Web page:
The Matilda is more like a love letter from me to science fiction in general. In fact, so is the whole Matilda Series and it is sprinkled with concepts that kept me attracted to the genre. I had the initial idea for the story locked in my head for close to a decade and it was going to be a television show. But it kept getting shoved to the side by other projects. Jacquie and the crew kept riding me to tell their story. Now, here we are and there is still more story to tell!
I enjoyed the creativity and depth with which you created your characters. What were some driving ideals behind your character’s development?
One of the aspects of storytelling that has always appealed to me is the group dynamic of the ensemble. I am fascinated with how individuals work separately from their group but rely on it at the same time. I wanted my characters to be very human with all the merits and flaws that we carry around. I mean, the crew of the Matilda doesn’t always get along. But seeing the great lengths Jacquie goes to keep her people together and getting to connect with them as they worked together was amazing.
I wanted to show that they can learn from their mistakes and that colors how they handle future situations. But I also wanted to understand how those coping mechanisms can cause problems when they decide to not take those lessons to heart.
To be honest, behind the setting of an unjust universe, alien invasion, and all that, the heart of the story is more about the family we stumble into and the pasts that follow us in. Is that connection enough to keep people together when everything wants to tear them apart?
What were some themes that were important for you to explore in this book?
I have always been fascinated by the people who exist on the fringes of society, the ones who do the work that isn’t entirely legal. I wanted to touch on the power of the individual or group of individuals versus the society that governs them. How does that color their perception of the world they live in?
I wanted to explore the power of love through friendship and how those bonds can form, bend, and break. Along with that is the capacity for perseverance and having the courage to carry on against all odds. Also, how vulnerability plays in that field but doesn’t necessarily make a person weak. I believe that it can prepare a person to be stronger in the face of adversity.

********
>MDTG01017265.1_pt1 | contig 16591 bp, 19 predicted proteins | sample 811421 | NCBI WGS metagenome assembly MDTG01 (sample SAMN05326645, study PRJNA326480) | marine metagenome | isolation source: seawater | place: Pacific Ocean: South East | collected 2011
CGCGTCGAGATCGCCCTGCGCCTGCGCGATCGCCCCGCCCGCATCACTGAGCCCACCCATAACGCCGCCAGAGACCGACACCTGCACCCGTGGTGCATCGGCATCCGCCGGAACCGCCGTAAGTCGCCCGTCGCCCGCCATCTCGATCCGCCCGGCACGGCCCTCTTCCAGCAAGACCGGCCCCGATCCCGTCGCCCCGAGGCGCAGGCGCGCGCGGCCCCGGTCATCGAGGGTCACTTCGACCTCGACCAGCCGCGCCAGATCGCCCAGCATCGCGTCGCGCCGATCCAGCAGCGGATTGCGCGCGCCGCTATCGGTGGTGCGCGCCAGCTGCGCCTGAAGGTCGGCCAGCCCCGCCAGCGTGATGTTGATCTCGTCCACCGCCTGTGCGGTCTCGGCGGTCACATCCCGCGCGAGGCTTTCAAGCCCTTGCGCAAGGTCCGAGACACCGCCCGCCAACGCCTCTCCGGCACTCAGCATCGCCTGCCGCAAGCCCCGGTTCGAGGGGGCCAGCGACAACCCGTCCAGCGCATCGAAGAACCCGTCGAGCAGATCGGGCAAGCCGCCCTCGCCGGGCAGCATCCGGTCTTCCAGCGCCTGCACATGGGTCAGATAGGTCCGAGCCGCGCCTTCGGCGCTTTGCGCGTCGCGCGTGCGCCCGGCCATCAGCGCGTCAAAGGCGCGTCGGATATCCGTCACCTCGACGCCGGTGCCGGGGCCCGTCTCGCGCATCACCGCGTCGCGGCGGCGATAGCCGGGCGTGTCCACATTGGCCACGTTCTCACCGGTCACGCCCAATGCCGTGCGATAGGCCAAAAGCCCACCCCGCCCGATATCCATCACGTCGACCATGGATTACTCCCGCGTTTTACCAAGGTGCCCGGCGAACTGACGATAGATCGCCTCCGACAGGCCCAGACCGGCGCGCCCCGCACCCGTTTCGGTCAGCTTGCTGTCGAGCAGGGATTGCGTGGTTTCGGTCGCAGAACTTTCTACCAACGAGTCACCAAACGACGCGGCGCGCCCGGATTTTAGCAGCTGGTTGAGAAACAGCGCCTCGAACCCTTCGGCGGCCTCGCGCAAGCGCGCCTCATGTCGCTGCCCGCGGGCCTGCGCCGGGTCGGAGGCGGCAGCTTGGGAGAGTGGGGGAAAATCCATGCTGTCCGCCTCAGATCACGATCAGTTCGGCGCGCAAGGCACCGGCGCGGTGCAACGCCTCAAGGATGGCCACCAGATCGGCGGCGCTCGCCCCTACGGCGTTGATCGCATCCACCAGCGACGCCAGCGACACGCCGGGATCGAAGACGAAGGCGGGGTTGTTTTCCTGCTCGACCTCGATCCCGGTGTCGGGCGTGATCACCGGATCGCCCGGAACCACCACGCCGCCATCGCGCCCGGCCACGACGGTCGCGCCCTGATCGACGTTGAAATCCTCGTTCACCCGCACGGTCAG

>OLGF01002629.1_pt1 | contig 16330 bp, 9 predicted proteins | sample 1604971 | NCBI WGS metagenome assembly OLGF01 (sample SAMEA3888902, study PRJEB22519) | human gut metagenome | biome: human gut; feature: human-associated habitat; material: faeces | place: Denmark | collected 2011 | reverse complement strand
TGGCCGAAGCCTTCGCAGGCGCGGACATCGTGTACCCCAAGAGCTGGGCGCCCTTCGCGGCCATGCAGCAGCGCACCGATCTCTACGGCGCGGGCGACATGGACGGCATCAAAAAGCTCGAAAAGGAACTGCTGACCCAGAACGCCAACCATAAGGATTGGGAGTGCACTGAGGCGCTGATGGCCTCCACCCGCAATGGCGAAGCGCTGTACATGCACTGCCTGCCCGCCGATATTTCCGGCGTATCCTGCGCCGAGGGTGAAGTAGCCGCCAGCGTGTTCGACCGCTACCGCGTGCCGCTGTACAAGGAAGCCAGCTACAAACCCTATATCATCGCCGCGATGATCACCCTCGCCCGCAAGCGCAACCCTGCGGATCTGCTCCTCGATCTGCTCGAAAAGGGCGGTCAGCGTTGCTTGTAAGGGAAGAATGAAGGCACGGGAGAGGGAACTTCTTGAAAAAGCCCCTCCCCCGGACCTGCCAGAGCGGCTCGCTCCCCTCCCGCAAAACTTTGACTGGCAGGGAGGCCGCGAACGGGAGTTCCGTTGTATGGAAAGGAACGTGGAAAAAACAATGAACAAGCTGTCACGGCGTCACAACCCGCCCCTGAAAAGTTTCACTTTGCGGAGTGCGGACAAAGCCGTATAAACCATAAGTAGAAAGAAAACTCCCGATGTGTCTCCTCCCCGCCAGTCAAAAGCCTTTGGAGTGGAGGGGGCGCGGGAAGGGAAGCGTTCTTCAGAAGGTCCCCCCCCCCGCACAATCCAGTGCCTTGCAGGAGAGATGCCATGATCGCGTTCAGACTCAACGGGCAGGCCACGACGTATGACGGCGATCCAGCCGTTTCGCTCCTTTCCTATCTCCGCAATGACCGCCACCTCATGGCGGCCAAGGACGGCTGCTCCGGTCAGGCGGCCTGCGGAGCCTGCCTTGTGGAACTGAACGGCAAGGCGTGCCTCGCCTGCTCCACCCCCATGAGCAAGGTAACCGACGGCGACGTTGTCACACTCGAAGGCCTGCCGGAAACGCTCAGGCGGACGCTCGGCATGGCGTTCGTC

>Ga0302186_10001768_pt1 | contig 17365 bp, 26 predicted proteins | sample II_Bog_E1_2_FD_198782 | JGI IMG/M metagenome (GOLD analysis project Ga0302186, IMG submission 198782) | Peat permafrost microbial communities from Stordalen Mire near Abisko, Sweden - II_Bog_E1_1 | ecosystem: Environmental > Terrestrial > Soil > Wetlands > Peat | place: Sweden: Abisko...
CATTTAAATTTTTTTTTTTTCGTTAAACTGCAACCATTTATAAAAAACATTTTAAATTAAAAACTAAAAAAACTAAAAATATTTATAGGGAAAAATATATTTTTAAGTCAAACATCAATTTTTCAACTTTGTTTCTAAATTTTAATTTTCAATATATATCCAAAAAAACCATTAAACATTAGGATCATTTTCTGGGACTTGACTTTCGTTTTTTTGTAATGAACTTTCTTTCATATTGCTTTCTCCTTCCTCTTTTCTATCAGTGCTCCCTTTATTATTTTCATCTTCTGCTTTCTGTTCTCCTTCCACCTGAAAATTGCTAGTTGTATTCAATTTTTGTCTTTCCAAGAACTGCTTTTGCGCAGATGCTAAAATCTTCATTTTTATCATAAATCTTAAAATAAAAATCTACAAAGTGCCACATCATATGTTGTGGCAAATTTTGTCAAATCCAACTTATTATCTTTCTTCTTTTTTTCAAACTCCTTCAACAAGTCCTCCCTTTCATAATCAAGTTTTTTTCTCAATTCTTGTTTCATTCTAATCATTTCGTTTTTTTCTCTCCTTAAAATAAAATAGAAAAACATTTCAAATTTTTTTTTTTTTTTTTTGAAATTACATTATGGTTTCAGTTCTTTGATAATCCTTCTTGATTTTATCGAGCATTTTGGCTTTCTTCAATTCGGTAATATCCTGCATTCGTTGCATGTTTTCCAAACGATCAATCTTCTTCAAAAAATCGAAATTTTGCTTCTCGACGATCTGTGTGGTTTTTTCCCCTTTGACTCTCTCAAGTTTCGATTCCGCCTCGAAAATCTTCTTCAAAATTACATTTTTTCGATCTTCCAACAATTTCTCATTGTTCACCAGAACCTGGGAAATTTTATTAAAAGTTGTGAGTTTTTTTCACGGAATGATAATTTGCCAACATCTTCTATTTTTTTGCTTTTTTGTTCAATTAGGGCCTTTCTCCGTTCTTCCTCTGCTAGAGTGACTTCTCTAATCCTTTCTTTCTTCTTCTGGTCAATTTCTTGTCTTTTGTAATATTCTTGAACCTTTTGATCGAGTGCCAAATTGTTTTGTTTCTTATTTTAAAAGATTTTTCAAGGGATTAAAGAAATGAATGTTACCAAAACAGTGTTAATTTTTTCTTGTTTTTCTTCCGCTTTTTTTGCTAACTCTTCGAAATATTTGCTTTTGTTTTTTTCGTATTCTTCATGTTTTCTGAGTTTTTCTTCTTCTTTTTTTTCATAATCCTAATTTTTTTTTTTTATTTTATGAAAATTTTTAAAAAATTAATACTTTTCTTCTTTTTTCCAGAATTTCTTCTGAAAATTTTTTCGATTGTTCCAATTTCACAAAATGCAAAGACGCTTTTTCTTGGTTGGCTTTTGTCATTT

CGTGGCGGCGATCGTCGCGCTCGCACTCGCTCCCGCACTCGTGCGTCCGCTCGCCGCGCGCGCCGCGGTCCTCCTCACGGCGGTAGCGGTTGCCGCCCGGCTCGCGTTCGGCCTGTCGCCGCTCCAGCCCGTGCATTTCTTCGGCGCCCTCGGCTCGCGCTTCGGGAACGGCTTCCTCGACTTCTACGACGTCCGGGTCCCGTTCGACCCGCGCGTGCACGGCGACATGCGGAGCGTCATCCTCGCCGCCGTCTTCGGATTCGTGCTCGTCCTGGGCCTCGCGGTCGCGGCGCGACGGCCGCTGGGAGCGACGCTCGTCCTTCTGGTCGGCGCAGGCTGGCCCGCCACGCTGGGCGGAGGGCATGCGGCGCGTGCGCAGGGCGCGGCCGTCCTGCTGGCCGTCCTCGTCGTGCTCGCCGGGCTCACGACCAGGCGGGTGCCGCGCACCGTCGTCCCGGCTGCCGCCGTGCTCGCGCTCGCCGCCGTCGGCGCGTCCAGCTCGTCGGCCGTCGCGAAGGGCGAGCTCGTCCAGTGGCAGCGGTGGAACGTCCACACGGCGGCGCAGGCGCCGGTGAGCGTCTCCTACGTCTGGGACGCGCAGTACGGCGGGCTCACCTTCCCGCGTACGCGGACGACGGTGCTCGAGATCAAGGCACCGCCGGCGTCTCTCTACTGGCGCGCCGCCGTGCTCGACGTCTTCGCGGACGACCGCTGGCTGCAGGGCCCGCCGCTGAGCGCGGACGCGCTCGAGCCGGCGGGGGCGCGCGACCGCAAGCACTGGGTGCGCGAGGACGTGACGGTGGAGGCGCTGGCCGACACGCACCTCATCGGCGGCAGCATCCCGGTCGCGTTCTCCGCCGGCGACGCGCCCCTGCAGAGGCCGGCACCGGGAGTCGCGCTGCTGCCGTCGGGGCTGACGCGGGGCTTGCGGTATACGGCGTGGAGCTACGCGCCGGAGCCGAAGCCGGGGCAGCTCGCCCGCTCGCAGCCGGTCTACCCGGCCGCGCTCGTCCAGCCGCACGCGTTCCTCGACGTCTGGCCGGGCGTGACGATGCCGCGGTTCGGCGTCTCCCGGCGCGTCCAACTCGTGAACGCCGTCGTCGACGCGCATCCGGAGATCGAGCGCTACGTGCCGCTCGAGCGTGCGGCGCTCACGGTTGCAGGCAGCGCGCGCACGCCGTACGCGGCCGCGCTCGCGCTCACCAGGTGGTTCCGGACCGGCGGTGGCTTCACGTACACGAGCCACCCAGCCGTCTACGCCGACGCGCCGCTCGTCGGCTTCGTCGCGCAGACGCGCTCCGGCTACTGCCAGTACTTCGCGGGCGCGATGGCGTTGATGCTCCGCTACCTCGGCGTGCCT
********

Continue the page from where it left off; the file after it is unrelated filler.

Lastly, I wanted to touch on the idea of what makes a person human. Is it the environment that raises us? Is it because we’re just born that way? What if an entity is made not born? What if a being has been technologically altered so much that they ‘resemble’ a human? Would they be considered human?
What is the next book that you are working on and when will it be available?
It’s been a crazy ride and I’ve been going full tilt for a while now. Twistin’ Matilda and Black Matilda, the second and third books in the series, are currently out and about on Amazon.
I recently finished my latest draft of the fourth one. It is currently in the hands of my editors. I’m sitting on the sidelines with bated breath as I await their corrections so I can get it done. Secret Matilda is set to be released in late 2021.
On top of that, the fifth and final book in the series is halfway through its first draft. The plan is for it to be released in 2022. Once that is completed, I have a compilation of short stories that take place in The Matilda Series universe set to be written. The future looks busy and bright!
Posted in Interviews
Tags: action, adventure, author, author interview, book, book recommendations, book review, book reviews, book shelf, bookblogger, books, books to read, ebook, fantasy, fiction, goodreads, Jon Gray Lang, kindle, kobo, literature, nook, novel, read, reader, reading, science fiction, scifi, space adventure, space marine, space opera, story, suspense, the matilda, thriller, writer, writing